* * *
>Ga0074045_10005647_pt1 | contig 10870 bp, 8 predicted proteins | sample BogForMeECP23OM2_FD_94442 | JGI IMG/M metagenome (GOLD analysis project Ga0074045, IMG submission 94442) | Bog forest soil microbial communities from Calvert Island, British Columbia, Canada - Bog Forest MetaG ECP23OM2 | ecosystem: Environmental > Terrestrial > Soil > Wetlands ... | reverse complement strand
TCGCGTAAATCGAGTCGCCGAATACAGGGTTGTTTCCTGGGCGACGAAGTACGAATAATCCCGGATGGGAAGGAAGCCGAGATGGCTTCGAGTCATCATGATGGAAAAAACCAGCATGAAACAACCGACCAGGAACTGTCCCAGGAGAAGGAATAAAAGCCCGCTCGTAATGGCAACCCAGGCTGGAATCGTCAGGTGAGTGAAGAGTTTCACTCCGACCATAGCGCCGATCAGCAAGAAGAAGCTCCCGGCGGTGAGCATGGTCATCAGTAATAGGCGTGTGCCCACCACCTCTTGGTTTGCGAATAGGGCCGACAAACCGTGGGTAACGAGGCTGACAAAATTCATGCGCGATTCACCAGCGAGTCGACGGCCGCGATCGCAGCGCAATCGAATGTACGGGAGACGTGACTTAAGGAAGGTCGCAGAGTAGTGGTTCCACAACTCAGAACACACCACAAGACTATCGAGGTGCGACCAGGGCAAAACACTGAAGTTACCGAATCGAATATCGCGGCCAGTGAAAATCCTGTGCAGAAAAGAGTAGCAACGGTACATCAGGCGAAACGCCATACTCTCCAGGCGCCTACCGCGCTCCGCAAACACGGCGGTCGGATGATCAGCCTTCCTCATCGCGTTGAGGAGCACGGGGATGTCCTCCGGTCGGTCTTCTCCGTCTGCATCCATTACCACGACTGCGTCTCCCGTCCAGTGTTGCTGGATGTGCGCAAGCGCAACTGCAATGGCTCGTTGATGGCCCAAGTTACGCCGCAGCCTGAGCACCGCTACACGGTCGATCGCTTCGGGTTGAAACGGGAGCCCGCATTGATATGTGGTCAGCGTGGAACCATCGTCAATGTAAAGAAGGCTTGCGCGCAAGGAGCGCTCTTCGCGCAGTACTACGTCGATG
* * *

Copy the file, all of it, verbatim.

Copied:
>Ga0074045_10005647_pt1 | contig 10870 bp, 8 predicted proteins | sample BogForMeECP23OM2_FD_94442 | JGI IMG/M metagenome (GOLD analysis project Ga0074045, IMG submission 94442) | Bog forest soil microbial communities from Calvert Island, British Columbia, Canada - Bog Forest MetaG ECP23OM2 | ecosystem: Environmental > Terrestrial > Soil > Wetlands ... | reverse complement strand
TCGCGTAAATCGAGTCGCCGAATACAGGGTTGTTTCCTGGGCGACGAAGTACGAATAATCCCGGATGGGAAGGAAGCCGAGATGGCTTCGAGTCATCATGATGGAAAAAACCAGCATGAAACAACCGACCAGGAACTGTCCCAGGAGAAGGAATAAAAGCCCGCTCGTAATGGCAACCCAGGCTGGAATCGTCAGGTGAGTGAAGAGTTTCACTCCGACCATAGCGCCGATCAGCAAGAAGAAGCTCCCGGCGGTGAGCATGGTCATCAGTAATAGGCGTGTGCCCACCACCTCTTGGTTTGCGAATAGGGCCGACAAACCGTGGGTAACGAGGCTGACAAAATTCATGCGCGATTCACCAGCGAGTCGACGGCCGCGATCGCAGCGCAATCGAATGTACGGGAGACGTGACTTAAGGAAGGTCGCAGAGTAGTGGTTCCACAACTCAGAACACACCACAAGACTATCGAGGTGCGACCAGGGCAAAACACTGAAGTTACCGAATCGAATATCGCGGCCAGTGAAAATCCTGTGCAGAAAAGAGTAGCAACGGTACATCAGGCGAAACGCCATACTCTCCAGGCGCCTACCGCGCTCCGCAAACACGGCGGTCGGATGATCAGCCTTCCTCATCGCGTTGAGGAGCACGGGGATGTCCTCCGGTCGGTCTTCTCCGTCTGCATCCATTACCACGACTGCGTCTCCCGTCCAGTGTTGCTGGATGTGCGCAAGCGCAACTGCAATGGCTCGTTGATGGCCCAAGTTACGCCGCAGCCTGAGCACCGCTACACGGTCGATCGCTTCGGGTTGAAACGGGAGCCCGCATTGATATGTGGTCAGCGTGGAACCATCGTCAATGTAAAGAAGGCTTGCGCGCAAGGAGCGCTCTTCGCGCAGTACTACGTCGATG